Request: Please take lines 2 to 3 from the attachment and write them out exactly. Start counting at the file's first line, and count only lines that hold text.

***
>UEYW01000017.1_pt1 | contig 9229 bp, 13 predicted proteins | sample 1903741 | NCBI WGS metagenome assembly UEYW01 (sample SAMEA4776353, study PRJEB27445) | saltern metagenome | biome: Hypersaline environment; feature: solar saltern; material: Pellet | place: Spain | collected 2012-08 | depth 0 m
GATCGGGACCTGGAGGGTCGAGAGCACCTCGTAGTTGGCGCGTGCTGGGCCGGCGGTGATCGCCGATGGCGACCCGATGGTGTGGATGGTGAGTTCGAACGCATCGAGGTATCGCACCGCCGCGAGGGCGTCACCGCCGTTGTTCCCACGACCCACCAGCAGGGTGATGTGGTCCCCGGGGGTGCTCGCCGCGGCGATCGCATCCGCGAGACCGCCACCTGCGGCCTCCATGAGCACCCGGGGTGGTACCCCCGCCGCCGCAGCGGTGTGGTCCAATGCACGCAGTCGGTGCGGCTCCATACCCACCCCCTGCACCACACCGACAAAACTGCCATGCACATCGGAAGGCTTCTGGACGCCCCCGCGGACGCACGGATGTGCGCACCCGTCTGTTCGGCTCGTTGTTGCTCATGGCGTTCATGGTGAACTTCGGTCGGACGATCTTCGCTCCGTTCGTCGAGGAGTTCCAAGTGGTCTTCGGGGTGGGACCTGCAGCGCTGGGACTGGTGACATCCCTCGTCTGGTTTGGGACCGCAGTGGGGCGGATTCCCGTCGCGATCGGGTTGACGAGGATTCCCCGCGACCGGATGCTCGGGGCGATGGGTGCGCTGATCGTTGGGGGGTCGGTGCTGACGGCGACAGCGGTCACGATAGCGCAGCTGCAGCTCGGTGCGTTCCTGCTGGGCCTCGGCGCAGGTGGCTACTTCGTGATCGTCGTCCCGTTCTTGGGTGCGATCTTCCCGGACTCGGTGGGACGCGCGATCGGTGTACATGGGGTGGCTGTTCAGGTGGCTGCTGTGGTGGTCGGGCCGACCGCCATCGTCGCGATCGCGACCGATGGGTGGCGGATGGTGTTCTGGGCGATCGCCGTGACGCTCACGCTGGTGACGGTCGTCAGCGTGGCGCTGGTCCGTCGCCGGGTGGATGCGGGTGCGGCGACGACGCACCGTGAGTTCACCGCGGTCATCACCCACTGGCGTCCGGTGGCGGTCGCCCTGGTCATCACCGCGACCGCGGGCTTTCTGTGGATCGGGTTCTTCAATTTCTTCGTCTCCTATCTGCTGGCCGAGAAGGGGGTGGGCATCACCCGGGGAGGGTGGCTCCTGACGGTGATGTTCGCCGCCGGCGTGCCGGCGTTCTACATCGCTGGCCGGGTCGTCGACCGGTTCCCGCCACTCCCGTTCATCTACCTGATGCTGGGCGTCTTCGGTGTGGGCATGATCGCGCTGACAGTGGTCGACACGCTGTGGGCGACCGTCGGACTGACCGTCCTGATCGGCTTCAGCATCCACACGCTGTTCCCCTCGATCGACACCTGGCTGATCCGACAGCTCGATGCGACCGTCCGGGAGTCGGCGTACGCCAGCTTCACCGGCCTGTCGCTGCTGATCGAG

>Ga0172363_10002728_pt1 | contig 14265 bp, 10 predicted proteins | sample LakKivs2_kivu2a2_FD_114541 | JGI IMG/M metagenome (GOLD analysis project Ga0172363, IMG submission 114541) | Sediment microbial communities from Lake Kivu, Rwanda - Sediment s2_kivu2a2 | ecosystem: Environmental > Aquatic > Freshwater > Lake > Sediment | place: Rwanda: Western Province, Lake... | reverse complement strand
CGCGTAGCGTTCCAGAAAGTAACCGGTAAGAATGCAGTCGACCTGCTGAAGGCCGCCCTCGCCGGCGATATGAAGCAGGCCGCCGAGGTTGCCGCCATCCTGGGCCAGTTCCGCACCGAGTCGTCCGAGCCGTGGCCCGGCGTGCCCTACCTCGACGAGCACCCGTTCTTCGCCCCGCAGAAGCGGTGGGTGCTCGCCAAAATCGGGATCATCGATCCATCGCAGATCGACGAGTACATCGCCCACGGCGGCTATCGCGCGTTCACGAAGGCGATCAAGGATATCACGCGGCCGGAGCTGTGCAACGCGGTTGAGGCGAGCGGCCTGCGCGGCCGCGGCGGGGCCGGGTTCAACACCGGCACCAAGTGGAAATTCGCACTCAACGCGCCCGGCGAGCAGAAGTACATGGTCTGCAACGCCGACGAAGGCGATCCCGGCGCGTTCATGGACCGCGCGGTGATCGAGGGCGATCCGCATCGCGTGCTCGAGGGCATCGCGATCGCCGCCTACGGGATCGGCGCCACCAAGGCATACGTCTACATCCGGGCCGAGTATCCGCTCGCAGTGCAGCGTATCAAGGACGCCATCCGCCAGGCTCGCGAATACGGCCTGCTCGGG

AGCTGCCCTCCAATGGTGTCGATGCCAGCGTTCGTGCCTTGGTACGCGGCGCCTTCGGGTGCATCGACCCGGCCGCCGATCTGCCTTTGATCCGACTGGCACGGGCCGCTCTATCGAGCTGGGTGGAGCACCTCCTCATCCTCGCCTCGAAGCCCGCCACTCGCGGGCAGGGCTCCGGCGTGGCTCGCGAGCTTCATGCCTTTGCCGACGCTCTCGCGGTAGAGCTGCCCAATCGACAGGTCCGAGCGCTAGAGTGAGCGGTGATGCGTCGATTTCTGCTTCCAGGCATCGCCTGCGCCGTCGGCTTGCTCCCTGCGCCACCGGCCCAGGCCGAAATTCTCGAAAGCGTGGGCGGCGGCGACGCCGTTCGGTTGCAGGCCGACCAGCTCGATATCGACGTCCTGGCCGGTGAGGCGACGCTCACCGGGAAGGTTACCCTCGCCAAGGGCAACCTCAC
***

GATCGGGACCTGGAGGGTCGAGAGCACCTCGTAGTTGGCGCGTGCTGGGCCGGCGGTGATCGCCGATGGCGACCCGATGGTGTGGATGGTGAGTTCGAACGCATCGAGGTATCGCACCGCCGCGAGGGCGTCACCGCCGTTGTTCCCACGACCCACCAGCAGGGTGATGTGGTCCCCGGGGGTGCTCGCCGCGGCGATCGCATCCGCGAGACCGCCACCTGCGGCCTCCATGAGCACCCGGGGTGGTACCCCCGCCGCCGCAGCGGTGTGGTCCAATGCACGCAGTCGGTGCGGCTCCATACCCACCCCCTGCACCACACCGACAAAACTGCCATGCACATCGGAAGGCTTCTGGACGCCCCCGCGGACGCACGGATGTGCGCACCCGTCTGTTCGGCTCGTTGTTGCTCATGGCGTTCATGGTGAACTTCGGTCGGACGATCTTCGCTCCGTTCGTCGAGGAGTTCCAAGTGGTCTTCGGGGTGGGACCTGCAGCGCTGGGACTGGTGACATCCCTCGTCTGGTTTGGGACCGCAGTGGGGCGGATTCCCGTCGCGATCGGGTTGACGAGGATTCCCCGCGACCGGATGCTCGGGGCGATGGGTGCGCTGATCGTTGGGGGGTCGGTGCTGACGGCGACAGCGGTCACGATAGCGCAGCTGCAGCTCGGTGCGTTCCTGCTGGGCCTCGGCGCAGGTGGCTACTTCGTGATCGTCGTCCCGTTCTTGGGTGCGATCTTCCCGGACTCGGTGGGACGCGCGATCGGTGTACATGGGGTGGCTGTTCAGGTGGCTGCTGTGGTGGTCGGGCCGACCGCCATCGTCGCGATCGCGACCGATGGGTGGCGGATGGTGTTCTGGGCGATCGCCGTGACGCTCACGCTGGTGACGGTCGTCAGCGTGGCGCTGGTCCGTCGCCGGGTGGATGCGGGTGCGGCGACGACGCACCGTGAGTTCACCGCGGTCATCACCCACTGGCGTCCGGTGGCGGTCGCCCTGGTCATCACCGCGACCGCGGGCTTTCTGTGGATCGGGTTCTTCAATTTCTTCGTCTCCTATCTGCTGGCCGAGAAGGGGGTGGGCATCACCCGGGGAGGGTGGCTCCTGACGGTGATGTTCGCCGCCGGCGTGCCGGCGTTCTACATCGCTGGCCGGGTCGTCGACCGGTTCCCGCCACTCCCGTTCATCTACCTGATGCTGGGCGTCTTCGGTGTGGGCATGATCGCGCTGACAGTGGTCGACACGCTGTGGGCGACCGTCGGACTGACCGTCCTGATCGGCTTCAGCATCCACACGCTGTTCCCCTCGATCGACACCTGGCTGATCCGACAGCTCGATGCGACCGTCCGGGAGTCGGCGTACGCCAGCTTCACCGGCCTGTCGCTGCTGATCGAG

>Ga0172363_10002728_pt1 | contig 14265 bp, 10 predicted proteins | sample LakKivs2_kivu2a2_FD_114541 | JGI IMG/M metagenome (GOLD analysis project Ga0172363, IMG submission 114541) | Sediment microbial communities from Lake Kivu, Rwanda - Sediment s2_kivu2a2 | ecosystem: Environmental > Aquatic > Freshwater > Lake > Sediment | place: Rwanda: Western Province, Lake... | reverse complement strand